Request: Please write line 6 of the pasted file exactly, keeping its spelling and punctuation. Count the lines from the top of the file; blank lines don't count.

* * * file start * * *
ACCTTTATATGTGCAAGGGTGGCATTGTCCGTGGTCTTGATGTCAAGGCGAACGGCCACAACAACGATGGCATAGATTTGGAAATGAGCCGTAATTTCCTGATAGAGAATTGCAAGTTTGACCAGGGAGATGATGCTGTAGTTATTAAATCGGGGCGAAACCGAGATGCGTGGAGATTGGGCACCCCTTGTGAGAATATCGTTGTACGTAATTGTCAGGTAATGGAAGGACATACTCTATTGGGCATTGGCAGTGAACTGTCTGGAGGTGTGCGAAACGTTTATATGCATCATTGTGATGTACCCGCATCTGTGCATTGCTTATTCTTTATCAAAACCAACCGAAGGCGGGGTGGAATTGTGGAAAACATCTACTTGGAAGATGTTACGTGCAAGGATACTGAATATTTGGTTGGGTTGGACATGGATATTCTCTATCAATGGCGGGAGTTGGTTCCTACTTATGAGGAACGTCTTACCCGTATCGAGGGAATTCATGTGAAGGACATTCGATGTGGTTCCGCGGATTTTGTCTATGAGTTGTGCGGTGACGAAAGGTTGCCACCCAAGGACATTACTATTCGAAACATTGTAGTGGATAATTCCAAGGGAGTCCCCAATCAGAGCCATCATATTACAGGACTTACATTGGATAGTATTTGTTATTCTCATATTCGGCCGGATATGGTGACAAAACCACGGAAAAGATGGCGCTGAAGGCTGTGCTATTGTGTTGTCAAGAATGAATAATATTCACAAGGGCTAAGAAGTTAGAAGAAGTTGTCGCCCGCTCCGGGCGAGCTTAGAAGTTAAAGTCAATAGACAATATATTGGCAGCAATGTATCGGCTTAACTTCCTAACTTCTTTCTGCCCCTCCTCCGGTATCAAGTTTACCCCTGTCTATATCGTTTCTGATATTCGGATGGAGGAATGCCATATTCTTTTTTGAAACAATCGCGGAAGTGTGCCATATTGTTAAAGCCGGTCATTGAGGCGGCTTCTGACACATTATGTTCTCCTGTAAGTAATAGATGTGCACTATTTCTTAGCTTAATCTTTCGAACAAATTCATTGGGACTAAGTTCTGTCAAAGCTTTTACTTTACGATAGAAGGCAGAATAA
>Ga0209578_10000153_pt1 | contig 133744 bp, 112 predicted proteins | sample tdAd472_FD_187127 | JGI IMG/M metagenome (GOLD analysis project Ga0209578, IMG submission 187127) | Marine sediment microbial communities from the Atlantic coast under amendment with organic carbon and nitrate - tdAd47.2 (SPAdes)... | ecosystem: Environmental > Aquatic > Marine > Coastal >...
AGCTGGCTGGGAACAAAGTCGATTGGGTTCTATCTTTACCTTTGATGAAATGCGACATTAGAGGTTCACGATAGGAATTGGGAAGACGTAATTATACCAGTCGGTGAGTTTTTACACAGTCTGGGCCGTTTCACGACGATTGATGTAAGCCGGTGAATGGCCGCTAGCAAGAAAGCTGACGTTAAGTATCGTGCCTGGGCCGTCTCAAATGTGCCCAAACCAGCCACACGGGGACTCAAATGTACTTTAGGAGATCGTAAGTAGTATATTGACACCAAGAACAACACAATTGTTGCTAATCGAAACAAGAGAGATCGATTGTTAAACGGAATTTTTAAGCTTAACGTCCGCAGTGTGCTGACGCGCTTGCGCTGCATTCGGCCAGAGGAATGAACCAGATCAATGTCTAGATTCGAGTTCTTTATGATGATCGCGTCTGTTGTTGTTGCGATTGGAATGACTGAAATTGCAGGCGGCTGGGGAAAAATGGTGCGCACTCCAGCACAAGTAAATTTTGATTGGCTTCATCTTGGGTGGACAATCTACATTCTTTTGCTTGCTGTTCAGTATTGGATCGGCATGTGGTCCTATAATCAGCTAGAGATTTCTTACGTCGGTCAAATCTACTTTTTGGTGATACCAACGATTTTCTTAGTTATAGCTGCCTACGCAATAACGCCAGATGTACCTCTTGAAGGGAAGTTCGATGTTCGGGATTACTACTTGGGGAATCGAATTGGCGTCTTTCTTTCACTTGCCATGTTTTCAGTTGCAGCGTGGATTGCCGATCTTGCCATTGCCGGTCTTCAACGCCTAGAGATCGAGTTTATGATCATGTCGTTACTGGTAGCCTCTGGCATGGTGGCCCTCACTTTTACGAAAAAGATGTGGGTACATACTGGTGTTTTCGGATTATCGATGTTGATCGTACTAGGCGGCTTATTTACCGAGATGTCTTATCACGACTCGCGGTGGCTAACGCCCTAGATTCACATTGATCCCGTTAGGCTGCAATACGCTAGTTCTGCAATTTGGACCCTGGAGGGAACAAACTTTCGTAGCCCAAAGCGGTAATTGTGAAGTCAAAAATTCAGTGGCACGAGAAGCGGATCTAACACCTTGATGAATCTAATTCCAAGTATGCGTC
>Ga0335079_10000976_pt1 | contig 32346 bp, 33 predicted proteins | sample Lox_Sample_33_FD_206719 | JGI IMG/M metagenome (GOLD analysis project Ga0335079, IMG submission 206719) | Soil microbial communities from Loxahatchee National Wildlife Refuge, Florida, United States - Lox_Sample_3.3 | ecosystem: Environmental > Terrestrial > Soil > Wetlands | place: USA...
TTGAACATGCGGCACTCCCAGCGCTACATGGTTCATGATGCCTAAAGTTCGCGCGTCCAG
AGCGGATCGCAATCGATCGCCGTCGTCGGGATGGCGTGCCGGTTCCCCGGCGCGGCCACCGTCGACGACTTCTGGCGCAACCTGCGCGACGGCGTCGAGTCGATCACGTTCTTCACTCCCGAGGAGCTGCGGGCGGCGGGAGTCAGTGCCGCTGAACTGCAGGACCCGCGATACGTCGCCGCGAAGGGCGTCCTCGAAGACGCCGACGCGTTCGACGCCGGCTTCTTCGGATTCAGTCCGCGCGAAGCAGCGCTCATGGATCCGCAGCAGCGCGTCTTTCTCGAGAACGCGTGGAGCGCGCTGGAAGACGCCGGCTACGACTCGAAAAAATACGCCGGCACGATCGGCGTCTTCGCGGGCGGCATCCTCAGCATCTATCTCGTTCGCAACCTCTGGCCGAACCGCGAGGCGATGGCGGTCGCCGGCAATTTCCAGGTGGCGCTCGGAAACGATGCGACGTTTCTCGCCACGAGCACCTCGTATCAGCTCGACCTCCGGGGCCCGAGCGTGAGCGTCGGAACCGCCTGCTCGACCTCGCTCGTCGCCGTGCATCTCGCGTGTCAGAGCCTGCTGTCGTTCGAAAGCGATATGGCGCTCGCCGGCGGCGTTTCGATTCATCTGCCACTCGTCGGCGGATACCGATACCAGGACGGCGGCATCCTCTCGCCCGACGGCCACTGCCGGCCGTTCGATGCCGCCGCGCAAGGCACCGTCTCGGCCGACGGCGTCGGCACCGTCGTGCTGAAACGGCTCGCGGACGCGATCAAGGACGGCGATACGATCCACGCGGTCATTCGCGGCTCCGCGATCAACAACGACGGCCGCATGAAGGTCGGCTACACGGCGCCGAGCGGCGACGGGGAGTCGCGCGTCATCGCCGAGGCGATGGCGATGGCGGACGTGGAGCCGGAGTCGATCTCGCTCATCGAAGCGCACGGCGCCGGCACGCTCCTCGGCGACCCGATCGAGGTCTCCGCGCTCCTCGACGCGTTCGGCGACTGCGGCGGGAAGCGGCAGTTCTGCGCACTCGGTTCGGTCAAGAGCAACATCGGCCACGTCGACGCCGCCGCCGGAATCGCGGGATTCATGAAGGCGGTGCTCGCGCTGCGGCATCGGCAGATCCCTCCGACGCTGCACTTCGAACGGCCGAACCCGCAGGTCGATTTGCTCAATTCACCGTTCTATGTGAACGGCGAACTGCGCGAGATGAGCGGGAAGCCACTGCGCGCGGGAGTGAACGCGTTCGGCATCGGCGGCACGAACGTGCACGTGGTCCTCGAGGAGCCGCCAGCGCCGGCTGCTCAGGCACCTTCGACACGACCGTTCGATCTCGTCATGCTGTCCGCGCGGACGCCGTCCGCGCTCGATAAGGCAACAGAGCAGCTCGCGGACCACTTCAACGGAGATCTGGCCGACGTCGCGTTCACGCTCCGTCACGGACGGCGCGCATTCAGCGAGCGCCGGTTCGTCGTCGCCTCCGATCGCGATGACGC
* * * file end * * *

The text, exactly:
AGCGGATCGCAATCGATCGCCGTCGTCGGGATGGCGTGCCGGTTCCCCGGCGCGGCCACCGTCGACGACTTCTGGCGCAACCTGCGCGACGGCGTCGAGTCGATCACGTTCTTCACTCCCGAGGAGCTGCGGGCGGCGGGAGTCAGTGCCGCTGAACTGCAGGACCCGCGATACGTCGCCGCGAAGGGCGTCCTCGAAGACGCCGACGCGTTCGACGCCGGCTTCTTCGGATTCAGTCCGCGCGAAGCAGCGCTCATGGATCCGCAGCAGCGCGTCTTTCTCGAGAACGCGTGGAGCGCGCTGGAAGACGCCGGCTACGACTCGAAAAAATACGCCGGCACGATCGGCGTCTTCGCGGGCGGCATCCTCAGCATCTATCTCGTTCGCAACCTCTGGCCGAACCGCGAGGCGATGGCGGTCGCCGGCAATTTCCAGGTGGCGCTCGGAAACGATGCGACGTTTCTCGCCACGAGCACCTCGTATCAGCTCGACCTCCGGGGCCCGAGCGTGAGCGTCGGAACCGCCTGCTCGACCTCGCTCGTCGCCGTGCATCTCGCGTGTCAGAGCCTGCTGTCGTTCGAAAGCGATATGGCGCTCGCCGGCGGCGTTTCGATTCATCTGCCACTCGTCGGCGGATACCGATACCAGGACGGCGGCATCCTCTCGCCCGACGGCCACTGCCGGCCGTTCGATGCCGCCGCGCAAGGCACCGTCTCGGCCGACGGCGTCGGCACCGTCGTGCTGAAACGGCTCGCGGACGCGATCAAGGACGGCGATACGATCCACGCGGTCATTCGCGGCTCCGCGATCAACAACGACGGCCGCATGAAGGTCGGCTACACGGCGCCGAGCGGCGACGGGGAGTCGCGCGTCATCGCCGAGGCGATGGCGATGGCGGACGTGGAGCCGGAGTCGATCTCGCTCATCGAAGCGCACGGCGCCGGCACGCTCCTCGGCGACCCGATCGAGGTCTCCGCGCTCCTCGACGCGTTCGGCGACTGCGGCGGGAAGCGGCAGTTCTGCGCACTCGGTTCGGTCAAGAGCAACATCGGCCACGTCGACGCCGCCGCCGGAATCGCGGGATTCATGAAGGCGGTGCTCGCGCTGCGGCATCGGCAGATCCCTCCGACGCTGCACTTCGAACGGCCGAACCCGCAGGTCGATTTGCTCAATTCACCGTTCTATGTGAACGGCGAACTGCGCGAGATGAGCGGGAAGCCACTGCGCGCGGGAGTGAACGCGTTCGGCATCGGCGGCACGAACGTGCACGTGGTCCTCGAGGAGCCGCCAGCGCCGGCTGCTCAGGCACCTTCGACACGACCGTTCGATCTCGTCATGCTGTCCGCGCGGACGCCGTCCGCGCTCGATAAGGCAACAGAGCAGCTCGCGGACCACTTCAACGGAGATCTGGCCGACGTCGCGTTCACGCTCCGTCACGGACGGCGCGCATTCAGCGAGCGCCGGTTCGTCGTCGCCTCCGATCGCGATGACGC